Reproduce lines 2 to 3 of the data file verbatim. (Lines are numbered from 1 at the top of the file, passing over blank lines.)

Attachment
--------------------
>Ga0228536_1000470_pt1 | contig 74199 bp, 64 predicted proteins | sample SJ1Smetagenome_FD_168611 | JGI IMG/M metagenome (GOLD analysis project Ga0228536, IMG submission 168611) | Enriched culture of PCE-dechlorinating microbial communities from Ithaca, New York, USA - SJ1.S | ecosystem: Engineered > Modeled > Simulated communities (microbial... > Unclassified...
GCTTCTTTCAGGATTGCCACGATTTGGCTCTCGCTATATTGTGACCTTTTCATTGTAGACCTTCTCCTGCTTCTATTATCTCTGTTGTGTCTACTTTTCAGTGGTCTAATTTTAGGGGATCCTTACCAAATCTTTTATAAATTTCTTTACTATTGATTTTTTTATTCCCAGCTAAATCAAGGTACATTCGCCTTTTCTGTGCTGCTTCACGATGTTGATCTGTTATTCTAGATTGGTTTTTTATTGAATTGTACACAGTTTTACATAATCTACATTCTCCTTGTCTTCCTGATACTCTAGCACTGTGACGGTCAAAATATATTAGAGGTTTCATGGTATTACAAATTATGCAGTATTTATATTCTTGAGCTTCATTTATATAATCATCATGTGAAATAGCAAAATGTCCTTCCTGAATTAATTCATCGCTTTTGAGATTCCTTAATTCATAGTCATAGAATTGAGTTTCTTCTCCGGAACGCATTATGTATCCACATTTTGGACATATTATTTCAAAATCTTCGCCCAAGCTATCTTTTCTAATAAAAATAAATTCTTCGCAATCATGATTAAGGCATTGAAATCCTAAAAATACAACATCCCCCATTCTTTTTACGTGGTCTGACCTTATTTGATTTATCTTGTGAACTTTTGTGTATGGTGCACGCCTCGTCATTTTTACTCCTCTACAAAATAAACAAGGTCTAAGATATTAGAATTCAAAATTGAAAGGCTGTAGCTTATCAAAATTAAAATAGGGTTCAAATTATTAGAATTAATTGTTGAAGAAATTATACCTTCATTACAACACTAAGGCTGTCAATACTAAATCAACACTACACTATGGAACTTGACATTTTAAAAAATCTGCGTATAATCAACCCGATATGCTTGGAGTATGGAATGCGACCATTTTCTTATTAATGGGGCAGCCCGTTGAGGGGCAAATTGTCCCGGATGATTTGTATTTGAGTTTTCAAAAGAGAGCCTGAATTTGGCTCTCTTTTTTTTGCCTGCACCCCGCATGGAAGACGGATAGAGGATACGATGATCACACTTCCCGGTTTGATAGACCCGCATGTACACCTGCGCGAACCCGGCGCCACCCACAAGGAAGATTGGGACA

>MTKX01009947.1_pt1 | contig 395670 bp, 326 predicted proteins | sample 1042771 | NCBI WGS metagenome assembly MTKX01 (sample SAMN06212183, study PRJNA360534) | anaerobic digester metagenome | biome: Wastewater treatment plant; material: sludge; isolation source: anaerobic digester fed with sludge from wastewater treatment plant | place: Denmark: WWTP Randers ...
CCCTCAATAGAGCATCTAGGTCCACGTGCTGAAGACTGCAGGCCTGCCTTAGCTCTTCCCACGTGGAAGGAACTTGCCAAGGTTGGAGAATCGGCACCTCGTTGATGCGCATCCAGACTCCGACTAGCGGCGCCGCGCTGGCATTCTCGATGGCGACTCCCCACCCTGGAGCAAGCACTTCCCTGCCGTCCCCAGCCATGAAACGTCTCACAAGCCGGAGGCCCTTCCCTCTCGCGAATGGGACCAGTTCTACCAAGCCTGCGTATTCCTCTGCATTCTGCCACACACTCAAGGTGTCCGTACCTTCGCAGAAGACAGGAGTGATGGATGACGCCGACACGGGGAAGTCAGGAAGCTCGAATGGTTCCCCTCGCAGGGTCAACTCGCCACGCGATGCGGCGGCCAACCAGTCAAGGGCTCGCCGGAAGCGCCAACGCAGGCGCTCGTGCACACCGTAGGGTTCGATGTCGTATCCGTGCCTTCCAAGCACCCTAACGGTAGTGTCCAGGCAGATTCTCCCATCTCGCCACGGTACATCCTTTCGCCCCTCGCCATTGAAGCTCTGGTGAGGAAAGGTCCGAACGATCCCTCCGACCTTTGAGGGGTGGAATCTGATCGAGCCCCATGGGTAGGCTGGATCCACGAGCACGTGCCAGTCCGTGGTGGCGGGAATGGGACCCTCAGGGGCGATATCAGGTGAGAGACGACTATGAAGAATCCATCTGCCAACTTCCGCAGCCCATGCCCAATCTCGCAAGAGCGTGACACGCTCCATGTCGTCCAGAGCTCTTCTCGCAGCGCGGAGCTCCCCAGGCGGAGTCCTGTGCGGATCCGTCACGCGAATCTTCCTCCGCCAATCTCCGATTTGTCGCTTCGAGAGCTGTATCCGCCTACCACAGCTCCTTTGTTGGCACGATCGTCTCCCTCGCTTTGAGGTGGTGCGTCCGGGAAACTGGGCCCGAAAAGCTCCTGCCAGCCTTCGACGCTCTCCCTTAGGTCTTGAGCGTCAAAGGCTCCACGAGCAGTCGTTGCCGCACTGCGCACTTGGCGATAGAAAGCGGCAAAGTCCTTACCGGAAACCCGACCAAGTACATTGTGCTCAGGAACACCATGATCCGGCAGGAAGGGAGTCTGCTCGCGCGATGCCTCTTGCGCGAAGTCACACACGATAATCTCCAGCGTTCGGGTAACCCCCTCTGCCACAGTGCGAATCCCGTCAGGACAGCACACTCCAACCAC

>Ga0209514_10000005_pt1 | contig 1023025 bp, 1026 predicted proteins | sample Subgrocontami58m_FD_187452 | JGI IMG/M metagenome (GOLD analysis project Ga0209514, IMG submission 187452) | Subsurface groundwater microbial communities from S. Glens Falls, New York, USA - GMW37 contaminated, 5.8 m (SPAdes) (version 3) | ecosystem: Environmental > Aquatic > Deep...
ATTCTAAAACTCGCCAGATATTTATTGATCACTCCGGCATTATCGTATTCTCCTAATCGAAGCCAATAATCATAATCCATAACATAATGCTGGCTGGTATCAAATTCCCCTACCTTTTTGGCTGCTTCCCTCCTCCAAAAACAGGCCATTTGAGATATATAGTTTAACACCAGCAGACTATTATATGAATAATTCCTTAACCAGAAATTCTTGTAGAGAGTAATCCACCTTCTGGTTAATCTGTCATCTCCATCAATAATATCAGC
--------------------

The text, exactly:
GCTTCTTTCAGGATTGCCACGATTTGGCTCTCGCTATATTGTGACCTTTTCATTGTAGACCTTCTCCTGCTTCTATTATCTCTGTTGTGTCTACTTTTCAGTGGTCTAATTTTAGGGGATCCTTACCAAATCTTTTATAAATTTCTTTACTATTGATTTTTTTATTCCCAGCTAAATCAAGGTACATTCGCCTTTTCTGTGCTGCTTCACGATGTTGATCTGTTATTCTAGATTGGTTTTTTATTGAATTGTACACAGTTTTACATAATCTACATTCTCCTTGTCTTCCTGATACTCTAGCACTGTGACGGTCAAAATATATTAGAGGTTTCATGGTATTACAAATTATGCAGTATTTATATTCTTGAGCTTCATTTATATAATCATCATGTGAAATAGCAAAATGTCCTTCCTGAATTAATTCATCGCTTTTGAGATTCCTTAATTCATAGTCATAGAATTGAGTTTCTTCTCCGGAACGCATTATGTATCCACATTTTGGACATATTATTTCAAAATCTTCGCCCAAGCTATCTTTTCTAATAAAAATAAATTCTTCGCAATCATGATTAAGGCATTGAAATCCTAAAAATACAACATCCCCCATTCTTTTTACGTGGTCTGACCTTATTTGATTTATCTTGTGAACTTTTGTGTATGGTGCACGCCTCGTCATTTTTACTCCTCTACAAAATAAACAAGGTCTAAGATATTAGAATTCAAAATTGAAAGGCTGTAGCTTATCAAAATTAAAATAGGGTTCAAATTATTAGAATTAATTGTTGAAGAAATTATACCTTCATTACAACACTAAGGCTGTCAATACTAAATCAACACTACACTATGGAACTTGACATTTTAAAAAATCTGCGTATAATCAACCCGATATGCTTGGAGTATGGAATGCGACCATTTTCTTATTAATGGGGCAGCCCGTTGAGGGGCAAATTGTCCCGGATGATTTGTATTTGAGTTTTCAAAAGAGAGCCTGAATTTGGCTCTCTTTTTTTTGCCTGCACCCCGCATGGAAGACGGATAGAGGATACGATGATCACACTTCCCGGTTTGATAGACCCGCATGTACACCTGCGCGAACCCGGCGCCACCCACAAGGAAGATTGGGACA

>MTKX01009947.1_pt1 | contig 395670 bp, 326 predicted proteins | sample 1042771 | NCBI WGS metagenome assembly MTKX01 (sample SAMN06212183, study PRJNA360534) | anaerobic digester metagenome | biome: Wastewater treatment plant; material: sludge; isolation source: anaerobic digester fed with sludge from wastewater treatment plant | place: Denmark: WWTP Randers ...